Photograph: Dan Callister / Alamy
Within minutes of its release on January 5, 2018, Fire and Fury: Inside the Trump White House was already number 1 on Amazon’s Best Seller List. The book’s author, Michael Wolff CC’75, was also already in the hot seat, with many in the media and in Washington, D.C., debating the work, which was leaked earlier that week and had its official publishing date moved up four days due to “unprecedented demand.”
Fire and Fury, an excerpt of which was adapted for the January 8 issue of New York magazine, is Wolff’s account of the Trump administration, based on his more than 200 conversations and interviews with staff beginning on Election Day 2016 and continuing through October 2017.
“From the moment of victory, the Trump administration became a looking-glass presidency: Every inverse assumption about how to assemble and run a White House was enacted and compounded, many times over. The decisions that Trump and his top advisers made in those first few months — from the slapdash transition to the disarray in the West Wing — set the stage for the chaos and dysfunction that have persisted throughout his first year in office.” (Excerpt from Fire and Fury, as published in New York magazine)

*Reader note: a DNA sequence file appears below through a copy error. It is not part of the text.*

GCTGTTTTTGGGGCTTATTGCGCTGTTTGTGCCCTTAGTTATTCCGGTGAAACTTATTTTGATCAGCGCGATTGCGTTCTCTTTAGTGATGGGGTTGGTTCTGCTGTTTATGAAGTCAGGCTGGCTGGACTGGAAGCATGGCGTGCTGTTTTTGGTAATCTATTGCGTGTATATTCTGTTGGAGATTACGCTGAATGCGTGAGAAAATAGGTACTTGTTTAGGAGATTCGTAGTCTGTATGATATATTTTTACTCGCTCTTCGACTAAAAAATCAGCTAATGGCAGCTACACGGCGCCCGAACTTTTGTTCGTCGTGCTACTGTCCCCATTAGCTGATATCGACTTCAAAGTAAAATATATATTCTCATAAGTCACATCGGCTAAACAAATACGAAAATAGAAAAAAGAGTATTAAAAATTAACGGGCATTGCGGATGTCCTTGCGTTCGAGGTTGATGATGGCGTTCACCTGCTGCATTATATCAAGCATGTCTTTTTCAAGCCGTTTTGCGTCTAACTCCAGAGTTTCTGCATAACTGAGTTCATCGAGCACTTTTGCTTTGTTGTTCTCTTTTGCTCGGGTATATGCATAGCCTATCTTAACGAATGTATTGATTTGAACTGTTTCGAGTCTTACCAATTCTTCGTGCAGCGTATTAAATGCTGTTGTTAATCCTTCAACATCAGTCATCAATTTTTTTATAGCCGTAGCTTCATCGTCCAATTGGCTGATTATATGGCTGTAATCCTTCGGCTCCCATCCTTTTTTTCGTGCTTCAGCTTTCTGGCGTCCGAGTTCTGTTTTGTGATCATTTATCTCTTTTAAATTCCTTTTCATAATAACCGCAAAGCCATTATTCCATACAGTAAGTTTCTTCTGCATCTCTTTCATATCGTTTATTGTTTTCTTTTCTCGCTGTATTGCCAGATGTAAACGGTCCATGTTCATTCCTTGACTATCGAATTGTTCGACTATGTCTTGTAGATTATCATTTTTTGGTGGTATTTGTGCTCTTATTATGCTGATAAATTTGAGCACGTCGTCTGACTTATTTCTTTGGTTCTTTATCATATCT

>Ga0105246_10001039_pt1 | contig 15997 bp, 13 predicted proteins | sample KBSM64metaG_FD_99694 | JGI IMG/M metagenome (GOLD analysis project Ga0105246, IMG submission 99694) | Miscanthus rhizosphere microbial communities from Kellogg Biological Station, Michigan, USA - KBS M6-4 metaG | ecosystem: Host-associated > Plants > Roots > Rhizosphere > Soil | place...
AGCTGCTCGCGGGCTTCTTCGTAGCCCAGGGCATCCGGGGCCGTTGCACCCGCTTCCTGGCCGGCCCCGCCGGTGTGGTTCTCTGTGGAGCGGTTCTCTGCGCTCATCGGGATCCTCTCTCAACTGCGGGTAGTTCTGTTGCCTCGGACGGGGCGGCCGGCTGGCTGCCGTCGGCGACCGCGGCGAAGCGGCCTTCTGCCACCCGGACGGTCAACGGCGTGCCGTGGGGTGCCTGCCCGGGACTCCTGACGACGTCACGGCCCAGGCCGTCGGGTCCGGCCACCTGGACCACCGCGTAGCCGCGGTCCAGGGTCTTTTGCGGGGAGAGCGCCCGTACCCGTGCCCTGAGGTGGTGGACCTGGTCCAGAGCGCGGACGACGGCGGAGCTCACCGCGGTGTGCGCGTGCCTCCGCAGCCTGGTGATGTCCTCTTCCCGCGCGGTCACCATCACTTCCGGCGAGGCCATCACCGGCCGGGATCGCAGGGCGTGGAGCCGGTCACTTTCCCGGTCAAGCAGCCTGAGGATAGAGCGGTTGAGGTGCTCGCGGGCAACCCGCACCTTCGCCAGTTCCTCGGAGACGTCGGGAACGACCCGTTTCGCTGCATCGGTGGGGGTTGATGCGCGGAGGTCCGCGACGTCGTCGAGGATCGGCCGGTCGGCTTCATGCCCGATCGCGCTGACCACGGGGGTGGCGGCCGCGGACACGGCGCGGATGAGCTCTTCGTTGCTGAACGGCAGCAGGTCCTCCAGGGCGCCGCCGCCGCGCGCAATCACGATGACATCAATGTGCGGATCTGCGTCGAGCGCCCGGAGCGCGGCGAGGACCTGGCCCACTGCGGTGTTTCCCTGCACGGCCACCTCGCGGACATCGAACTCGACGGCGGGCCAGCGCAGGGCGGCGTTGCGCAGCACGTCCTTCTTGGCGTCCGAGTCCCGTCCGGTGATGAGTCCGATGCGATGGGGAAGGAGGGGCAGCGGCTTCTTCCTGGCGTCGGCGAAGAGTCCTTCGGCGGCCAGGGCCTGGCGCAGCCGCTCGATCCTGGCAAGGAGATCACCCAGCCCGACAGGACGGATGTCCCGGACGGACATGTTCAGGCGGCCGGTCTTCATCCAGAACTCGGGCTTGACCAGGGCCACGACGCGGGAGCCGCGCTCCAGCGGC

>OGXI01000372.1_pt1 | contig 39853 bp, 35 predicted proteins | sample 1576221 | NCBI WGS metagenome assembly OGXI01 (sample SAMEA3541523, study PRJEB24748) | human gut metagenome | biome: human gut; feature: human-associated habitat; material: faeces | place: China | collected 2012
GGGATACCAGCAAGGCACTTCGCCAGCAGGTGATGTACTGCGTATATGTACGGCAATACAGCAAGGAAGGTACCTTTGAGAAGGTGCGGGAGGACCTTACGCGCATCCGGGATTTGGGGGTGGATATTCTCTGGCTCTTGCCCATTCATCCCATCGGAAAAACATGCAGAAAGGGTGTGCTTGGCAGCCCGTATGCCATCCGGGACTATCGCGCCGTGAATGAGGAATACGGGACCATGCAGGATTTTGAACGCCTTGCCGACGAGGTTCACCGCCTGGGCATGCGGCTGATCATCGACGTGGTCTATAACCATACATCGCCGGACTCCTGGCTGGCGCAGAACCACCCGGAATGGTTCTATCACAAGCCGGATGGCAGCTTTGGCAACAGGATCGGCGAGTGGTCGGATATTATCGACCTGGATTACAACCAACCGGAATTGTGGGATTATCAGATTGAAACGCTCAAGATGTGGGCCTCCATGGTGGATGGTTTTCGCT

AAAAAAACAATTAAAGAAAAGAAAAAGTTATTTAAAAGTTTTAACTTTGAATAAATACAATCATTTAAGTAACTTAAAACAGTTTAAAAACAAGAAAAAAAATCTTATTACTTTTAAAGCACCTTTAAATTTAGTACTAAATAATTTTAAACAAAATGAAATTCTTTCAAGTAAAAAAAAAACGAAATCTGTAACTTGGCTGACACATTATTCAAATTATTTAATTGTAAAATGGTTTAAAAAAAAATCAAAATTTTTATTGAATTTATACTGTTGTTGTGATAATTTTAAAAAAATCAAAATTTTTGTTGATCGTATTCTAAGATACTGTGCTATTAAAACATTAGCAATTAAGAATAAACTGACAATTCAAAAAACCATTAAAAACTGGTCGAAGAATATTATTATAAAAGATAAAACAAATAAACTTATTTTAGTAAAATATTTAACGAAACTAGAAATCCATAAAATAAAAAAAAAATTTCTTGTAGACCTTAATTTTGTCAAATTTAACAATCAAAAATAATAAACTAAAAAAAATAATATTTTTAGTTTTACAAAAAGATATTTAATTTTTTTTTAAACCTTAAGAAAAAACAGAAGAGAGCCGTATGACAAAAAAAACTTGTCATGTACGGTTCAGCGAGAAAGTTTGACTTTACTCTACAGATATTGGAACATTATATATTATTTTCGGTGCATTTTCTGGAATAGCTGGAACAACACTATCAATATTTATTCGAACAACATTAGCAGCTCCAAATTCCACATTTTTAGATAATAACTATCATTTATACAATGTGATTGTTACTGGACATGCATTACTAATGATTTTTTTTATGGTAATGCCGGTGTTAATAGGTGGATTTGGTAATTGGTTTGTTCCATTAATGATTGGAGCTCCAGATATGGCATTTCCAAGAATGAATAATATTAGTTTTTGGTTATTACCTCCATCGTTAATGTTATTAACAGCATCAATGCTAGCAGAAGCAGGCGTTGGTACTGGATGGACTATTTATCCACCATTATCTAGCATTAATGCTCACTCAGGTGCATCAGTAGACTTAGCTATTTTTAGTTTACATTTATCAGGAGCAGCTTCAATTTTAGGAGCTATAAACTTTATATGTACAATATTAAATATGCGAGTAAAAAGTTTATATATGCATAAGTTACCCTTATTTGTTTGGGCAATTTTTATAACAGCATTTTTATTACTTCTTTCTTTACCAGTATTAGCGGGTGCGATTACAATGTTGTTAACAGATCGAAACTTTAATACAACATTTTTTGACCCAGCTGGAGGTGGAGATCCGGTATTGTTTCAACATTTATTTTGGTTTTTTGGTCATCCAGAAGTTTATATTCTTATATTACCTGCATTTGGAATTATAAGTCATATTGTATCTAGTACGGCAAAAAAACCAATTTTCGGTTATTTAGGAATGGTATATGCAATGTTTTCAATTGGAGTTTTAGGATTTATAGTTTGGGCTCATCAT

Some were quick to point out several of the book’s inaccuracies, as well as the manner in which Wolff collected his material. Politico’s international affairs columnist, Susan B. Glasser, wrote in The New Yorker, “it’s clear that Wolff used his outsider status as a selling point with the members of the Trump team whom he persuaded to coöperate — and that they did so despite his long-standing willingness to break much crockery, and even basic rules of honesty and fairness, in the pursuit of a story.”
On January 10, Wolff appeared on The View with co-host Meghan McCain CC’07, who had much criticism of the book. Fred Armisen portrayed Wolff in the opening skit of the January 13 episode of Saturday Night Live, alongside Kate McKinnon CC’06 as Mika Brzezinski of Morning Joe.
Wolff grew up in New Jersey, started at Vassar and transferred to Columbia College, from which he graduated in 1975. While in New York City, he became a copy boy at The New York Times and went on to write about media, money and power for New York, Vanity Fair, the Hollywood Reporter and Newser, the news aggregation website he founded in 2007.